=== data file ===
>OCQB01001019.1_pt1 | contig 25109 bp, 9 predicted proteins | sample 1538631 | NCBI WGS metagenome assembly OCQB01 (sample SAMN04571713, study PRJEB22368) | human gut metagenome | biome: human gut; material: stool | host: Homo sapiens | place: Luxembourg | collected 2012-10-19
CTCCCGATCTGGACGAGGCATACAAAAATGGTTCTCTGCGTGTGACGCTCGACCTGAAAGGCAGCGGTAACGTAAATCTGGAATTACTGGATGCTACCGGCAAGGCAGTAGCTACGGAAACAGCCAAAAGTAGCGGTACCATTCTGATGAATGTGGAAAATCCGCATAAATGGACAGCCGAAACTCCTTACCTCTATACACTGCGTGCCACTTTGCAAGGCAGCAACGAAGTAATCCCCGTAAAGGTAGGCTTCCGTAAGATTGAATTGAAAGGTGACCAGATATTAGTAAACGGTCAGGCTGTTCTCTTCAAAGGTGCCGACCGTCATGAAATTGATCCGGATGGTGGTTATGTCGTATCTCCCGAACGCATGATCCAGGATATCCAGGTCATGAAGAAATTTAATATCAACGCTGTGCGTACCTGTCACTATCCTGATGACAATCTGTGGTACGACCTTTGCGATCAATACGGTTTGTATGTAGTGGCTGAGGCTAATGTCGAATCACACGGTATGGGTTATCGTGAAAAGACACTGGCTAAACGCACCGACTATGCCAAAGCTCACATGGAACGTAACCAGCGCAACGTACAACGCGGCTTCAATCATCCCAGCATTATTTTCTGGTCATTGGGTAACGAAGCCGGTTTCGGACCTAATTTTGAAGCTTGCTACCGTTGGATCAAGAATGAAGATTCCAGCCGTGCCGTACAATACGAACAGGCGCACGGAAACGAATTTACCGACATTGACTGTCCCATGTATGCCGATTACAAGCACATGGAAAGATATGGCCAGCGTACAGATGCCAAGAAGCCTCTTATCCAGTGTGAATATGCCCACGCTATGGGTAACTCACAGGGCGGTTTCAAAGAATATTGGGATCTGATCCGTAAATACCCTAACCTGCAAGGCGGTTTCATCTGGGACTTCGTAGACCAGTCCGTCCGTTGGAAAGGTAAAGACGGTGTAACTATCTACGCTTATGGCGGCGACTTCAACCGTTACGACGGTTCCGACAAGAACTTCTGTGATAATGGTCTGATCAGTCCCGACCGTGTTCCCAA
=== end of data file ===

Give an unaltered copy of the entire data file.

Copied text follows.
>OCQB01001019.1_pt1 | contig 25109 bp, 9 predicted proteins | sample 1538631 | NCBI WGS metagenome assembly OCQB01 (sample SAMN04571713, study PRJEB22368) | human gut metagenome | biome: human gut; material: stool | host: Homo sapiens | place: Luxembourg | collected 2012-10-19
CTCCCGATCTGGACGAGGCATACAAAAATGGTTCTCTGCGTGTGACGCTCGACCTGAAAGGCAGCGGTAACGTAAATCTGGAATTACTGGATGCTACCGGCAAGGCAGTAGCTACGGAAACAGCCAAAAGTAGCGGTACCATTCTGATGAATGTGGAAAATCCGCATAAATGGACAGCCGAAACTCCTTACCTCTATACACTGCGTGCCACTTTGCAAGGCAGCAACGAAGTAATCCCCGTAAAGGTAGGCTTCCGTAAGATTGAATTGAAAGGTGACCAGATATTAGTAAACGGTCAGGCTGTTCTCTTCAAAGGTGCCGACCGTCATGAAATTGATCCGGATGGTGGTTATGTCGTATCTCCCGAACGCATGATCCAGGATATCCAGGTCATGAAGAAATTTAATATCAACGCTGTGCGTACCTGTCACTATCCTGATGACAATCTGTGGTACGACCTTTGCGATCAATACGGTTTGTATGTAGTGGCTGAGGCTAATGTCGAATCACACGGTATGGGTTATCGTGAAAAGACACTGGCTAAACGCACCGACTATGCCAAAGCTCACATGGAACGTAACCAGCGCAACGTACAACGCGGCTTCAATCATCCCAGCATTATTTTCTGGTCATTGGGTAACGAAGCCGGTTTCGGACCTAATTTTGAAGCTTGCTACCGTTGGATCAAGAATGAAGATTCCAGCCGTGCCGTACAATACGAACAGGCGCACGGAAACGAATTTACCGACATTGACTGTCCCATGTATGCCGATTACAAGCACATGGAAAGATATGGCCAGCGTACAGATGCCAAGAAGCCTCTTATCCAGTGTGAATATGCCCACGCTATGGGTAACTCACAGGGCGGTTTCAAAGAATATTGGGATCTGATCCGTAAATACCCTAACCTGCAAGGCGGTTTCATCTGGGACTTCGTAGACCAGTCCGTCCGTTGGAAAGGTAAAGACGGTGTAACTATCTACGCTTATGGCGGCGACTTCAACCGTTACGACGGTTCCGACAAGAACTTCTGTGATAATGGTCTGATCAGTCCCGACCGTGTTCCCAA